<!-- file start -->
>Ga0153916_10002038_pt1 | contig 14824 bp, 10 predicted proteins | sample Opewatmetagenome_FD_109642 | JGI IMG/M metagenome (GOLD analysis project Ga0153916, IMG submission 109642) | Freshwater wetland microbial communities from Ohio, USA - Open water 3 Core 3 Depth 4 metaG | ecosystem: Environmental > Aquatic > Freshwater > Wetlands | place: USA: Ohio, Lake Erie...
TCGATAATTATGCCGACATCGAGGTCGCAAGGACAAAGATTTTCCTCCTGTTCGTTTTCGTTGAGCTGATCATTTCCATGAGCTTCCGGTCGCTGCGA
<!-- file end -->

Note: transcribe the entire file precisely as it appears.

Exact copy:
>Ga0153916_10002038_pt1 | contig 14824 bp, 10 predicted proteins | sample Opewatmetagenome_FD_109642 | JGI IMG/M metagenome (GOLD analysis project Ga0153916, IMG submission 109642) | Freshwater wetland microbial communities from Ohio, USA - Open water 3 Core 3 Depth 4 metaG | ecosystem: Environmental > Aquatic > Freshwater > Wetlands | place: USA: Ohio, Lake Erie...
TCGATAATTATGCCGACATCGAGGTCGCAAGGACAAAGATTTTCCTCCTGTTCGTTTTCGTTGAGCTGATCATTTCCATGAGCTTCCGGTCGCTGCGA